The season Santa Barbara. How Not to Be Colonised? is composed of a variety of exhibition, live and public programme elements, the largest of which is a durational performance especially created for
The starting point for the project is the first American soap opera to appear in Russia. Santa Barbara was the longest running series in the history of Russian television (1992-2002). By introducing viewers to a non-Soviet way of life, it awakened new aspirations and emotions. It encouraged them to dream of a "beautiful life" but also encouraged them to re-evaluate their identity, while raising ambiguous attitudes towards the pervasiveness of Western culture. Arguably an effective vehicle of foreign influence on Russian culture, Santa Barbara made people want to resist the cultural colonisation that has been a recurrent part of their history. Every day as
Another project in this season is When Gondola Engines Were Taken To Bits – A Carnival in Four Acts, featuring an exhibition, a stand-up series, a dance procession and a rave. The carnival was first brought to Russia from Europe by Peter the Great, although long before that elements of carnival were already a part of Russian folk rituals and traditions. It is these folk traditions and their relevance today that the artists attempt to rediscover and interpret together with our visitors.
Ragnar Kjartansson and Ingibjörg Sigurjónsdóttir are also the curators of the season’s second exhibition To Moscow! To Moscow! To Moscow!, bringing together works by Kjartansson and the works of other artists that he admires, bringing to light artists’ bond, dialogue and influence. The title of the exhibition refers to a famous line from Anton Chekhov’s play Three Sisters, a repeated plea to leave for the big city, and a metaphor for the thirst for change and the urge to fill one’s life with meaning.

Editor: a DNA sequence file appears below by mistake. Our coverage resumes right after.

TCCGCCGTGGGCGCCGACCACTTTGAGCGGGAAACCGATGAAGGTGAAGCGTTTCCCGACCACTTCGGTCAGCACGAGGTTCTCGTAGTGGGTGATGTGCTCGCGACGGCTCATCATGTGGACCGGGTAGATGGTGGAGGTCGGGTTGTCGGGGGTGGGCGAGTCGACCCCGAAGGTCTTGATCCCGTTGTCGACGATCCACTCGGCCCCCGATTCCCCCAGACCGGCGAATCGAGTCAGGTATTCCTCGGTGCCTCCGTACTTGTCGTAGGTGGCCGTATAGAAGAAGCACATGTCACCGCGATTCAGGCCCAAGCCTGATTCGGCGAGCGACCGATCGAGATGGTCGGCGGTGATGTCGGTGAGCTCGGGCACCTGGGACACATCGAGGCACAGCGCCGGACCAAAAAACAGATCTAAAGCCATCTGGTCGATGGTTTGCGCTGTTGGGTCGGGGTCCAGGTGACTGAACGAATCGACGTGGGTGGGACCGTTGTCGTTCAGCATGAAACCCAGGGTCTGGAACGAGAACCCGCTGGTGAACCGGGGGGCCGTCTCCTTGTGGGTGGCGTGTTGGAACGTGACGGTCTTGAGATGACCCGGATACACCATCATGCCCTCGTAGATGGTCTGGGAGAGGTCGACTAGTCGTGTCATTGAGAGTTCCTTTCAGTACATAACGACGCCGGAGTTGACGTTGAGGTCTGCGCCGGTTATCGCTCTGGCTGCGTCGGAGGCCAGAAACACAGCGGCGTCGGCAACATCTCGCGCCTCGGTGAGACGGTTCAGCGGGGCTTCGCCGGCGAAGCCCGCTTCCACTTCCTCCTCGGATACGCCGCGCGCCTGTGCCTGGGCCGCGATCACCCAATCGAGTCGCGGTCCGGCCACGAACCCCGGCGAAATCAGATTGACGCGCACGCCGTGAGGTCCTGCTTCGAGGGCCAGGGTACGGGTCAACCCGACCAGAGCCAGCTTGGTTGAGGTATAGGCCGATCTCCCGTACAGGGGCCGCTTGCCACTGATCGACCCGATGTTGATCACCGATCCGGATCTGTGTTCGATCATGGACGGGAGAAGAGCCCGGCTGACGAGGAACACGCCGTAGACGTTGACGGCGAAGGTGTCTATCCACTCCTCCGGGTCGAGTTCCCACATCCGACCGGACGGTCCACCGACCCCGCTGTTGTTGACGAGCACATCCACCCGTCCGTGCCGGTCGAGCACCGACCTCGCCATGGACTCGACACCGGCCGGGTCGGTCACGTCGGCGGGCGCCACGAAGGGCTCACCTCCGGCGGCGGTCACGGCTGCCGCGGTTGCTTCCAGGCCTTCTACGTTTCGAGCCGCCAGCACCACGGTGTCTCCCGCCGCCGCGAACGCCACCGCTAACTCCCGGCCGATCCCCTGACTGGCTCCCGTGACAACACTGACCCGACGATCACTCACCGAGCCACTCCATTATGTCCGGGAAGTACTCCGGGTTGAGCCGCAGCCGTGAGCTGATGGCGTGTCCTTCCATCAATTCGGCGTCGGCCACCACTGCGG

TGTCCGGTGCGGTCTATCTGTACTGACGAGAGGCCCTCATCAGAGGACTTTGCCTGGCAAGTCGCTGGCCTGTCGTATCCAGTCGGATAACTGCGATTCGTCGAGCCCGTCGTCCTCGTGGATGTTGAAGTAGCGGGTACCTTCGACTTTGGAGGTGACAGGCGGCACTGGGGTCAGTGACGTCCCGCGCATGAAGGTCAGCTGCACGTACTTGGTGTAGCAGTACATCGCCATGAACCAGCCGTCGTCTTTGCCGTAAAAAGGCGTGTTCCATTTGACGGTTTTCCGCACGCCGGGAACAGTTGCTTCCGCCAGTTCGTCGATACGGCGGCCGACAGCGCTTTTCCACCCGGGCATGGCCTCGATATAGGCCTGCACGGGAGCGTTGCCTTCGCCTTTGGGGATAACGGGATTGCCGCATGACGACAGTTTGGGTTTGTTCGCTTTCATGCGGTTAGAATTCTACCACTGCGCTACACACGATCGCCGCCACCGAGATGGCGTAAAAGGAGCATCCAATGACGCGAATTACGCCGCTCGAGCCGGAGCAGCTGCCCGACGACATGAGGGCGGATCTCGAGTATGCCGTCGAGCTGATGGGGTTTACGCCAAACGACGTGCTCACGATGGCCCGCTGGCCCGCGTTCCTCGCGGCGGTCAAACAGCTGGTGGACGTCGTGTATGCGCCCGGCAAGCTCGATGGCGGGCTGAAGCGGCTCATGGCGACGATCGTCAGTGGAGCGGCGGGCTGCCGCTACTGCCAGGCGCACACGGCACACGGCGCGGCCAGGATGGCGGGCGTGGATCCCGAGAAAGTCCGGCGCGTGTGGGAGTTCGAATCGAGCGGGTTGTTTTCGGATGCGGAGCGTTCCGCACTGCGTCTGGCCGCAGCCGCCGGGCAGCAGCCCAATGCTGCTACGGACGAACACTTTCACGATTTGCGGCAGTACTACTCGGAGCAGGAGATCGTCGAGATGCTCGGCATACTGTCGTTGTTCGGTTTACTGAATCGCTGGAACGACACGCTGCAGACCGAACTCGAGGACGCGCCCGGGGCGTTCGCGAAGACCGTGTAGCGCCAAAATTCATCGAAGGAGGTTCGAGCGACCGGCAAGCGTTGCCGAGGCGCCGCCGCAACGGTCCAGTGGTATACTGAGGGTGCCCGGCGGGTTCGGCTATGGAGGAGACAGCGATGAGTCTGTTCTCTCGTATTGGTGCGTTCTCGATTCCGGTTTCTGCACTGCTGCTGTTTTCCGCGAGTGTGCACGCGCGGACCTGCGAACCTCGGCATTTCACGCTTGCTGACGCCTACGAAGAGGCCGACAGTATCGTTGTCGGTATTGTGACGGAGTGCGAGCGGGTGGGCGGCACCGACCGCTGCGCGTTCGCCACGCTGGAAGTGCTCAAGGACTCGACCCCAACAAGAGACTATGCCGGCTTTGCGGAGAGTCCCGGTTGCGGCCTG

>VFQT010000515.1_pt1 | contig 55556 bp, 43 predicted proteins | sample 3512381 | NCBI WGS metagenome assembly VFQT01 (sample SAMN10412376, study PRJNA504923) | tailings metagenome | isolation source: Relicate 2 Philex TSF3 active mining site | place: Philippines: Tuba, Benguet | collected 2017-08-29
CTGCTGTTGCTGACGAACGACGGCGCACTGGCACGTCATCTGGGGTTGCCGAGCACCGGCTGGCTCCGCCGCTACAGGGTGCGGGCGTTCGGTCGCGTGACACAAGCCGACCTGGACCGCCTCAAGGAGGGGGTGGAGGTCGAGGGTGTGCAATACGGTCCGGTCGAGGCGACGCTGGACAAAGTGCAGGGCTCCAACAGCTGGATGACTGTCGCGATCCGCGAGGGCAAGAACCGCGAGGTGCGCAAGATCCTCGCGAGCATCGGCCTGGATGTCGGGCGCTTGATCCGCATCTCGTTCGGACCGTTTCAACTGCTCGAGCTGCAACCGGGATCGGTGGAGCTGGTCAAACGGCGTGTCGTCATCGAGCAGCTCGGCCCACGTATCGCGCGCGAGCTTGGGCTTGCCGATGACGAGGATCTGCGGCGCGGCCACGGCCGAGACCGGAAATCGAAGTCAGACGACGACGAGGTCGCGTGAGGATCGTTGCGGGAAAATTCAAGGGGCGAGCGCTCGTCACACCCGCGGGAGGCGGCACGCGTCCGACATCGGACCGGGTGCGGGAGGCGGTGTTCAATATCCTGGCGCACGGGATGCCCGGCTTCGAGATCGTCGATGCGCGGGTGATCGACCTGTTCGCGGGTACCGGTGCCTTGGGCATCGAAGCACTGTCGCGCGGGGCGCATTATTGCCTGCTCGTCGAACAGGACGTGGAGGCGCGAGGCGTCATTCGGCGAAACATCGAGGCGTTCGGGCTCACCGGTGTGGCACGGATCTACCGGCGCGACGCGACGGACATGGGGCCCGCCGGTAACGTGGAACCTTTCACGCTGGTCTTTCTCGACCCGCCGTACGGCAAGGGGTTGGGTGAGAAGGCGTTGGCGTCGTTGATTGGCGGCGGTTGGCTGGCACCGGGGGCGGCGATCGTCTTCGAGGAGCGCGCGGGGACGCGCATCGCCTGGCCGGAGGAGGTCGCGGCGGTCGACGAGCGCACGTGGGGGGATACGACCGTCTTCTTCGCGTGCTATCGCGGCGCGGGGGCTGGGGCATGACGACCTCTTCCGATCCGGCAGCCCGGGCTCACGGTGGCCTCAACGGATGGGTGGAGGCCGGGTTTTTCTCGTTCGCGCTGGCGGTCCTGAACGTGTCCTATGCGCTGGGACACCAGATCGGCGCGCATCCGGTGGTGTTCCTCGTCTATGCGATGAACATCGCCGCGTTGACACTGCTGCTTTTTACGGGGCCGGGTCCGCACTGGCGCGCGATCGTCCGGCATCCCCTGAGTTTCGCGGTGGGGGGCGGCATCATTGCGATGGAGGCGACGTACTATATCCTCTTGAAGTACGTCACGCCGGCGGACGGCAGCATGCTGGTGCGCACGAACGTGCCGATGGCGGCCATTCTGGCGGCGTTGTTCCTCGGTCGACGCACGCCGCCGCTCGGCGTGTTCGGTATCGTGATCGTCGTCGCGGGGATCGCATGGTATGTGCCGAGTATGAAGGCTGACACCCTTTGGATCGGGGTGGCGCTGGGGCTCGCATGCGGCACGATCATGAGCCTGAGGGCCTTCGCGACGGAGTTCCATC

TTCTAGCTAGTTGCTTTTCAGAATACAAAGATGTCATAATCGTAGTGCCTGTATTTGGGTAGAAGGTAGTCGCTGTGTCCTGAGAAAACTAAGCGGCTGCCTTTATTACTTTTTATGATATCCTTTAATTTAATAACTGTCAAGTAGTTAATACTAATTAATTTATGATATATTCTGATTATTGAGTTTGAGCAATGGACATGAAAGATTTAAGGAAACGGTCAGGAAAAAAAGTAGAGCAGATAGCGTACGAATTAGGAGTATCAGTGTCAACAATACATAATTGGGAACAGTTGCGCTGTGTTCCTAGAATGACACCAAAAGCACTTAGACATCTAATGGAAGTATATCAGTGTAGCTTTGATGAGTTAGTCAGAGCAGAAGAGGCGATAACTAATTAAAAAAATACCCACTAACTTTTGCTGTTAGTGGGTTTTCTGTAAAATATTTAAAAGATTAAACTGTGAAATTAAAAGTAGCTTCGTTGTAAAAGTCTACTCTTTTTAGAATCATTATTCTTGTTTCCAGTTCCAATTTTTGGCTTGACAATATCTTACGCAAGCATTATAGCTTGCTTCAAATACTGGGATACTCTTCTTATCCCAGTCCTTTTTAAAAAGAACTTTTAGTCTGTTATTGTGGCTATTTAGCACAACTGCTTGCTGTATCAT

The learning programme for the Santa Barbara season was created in dialogue with Ragnar Kjartansson, and shaped by the associations and intersections in his works that resonate with contemporary Russian culture.
Participants in the projects Scenes from Russian Culture and Happily Ever After (Variations оn Happy Ending Theme) investigate the stereotypes that Kjartansson refers to. The discussion of series and repetitions, initiated in the performance of Santa Barbara, will be part of a talks series called One More: On Seriality And Episodes. The question of the influence of art on people that is so important to Kjartansson is discussed in the projects Shock and Fame and School of Emotional Health. The chance to play fictional roles and improvise formed the basis for the programme Let’s Pretend. The project Sensitive Matter helps its participants investigate various forms of perception; On My Own looks at affective labour; and Grey Goose Run examines how communities can be formed through a shared physical endurance activity.
The learning programmes vary in length (from a series of events over the course of an entire season to single activities); levels of participation (from master classes to public talks); and methods of cognition (from bodyworks to reading groups).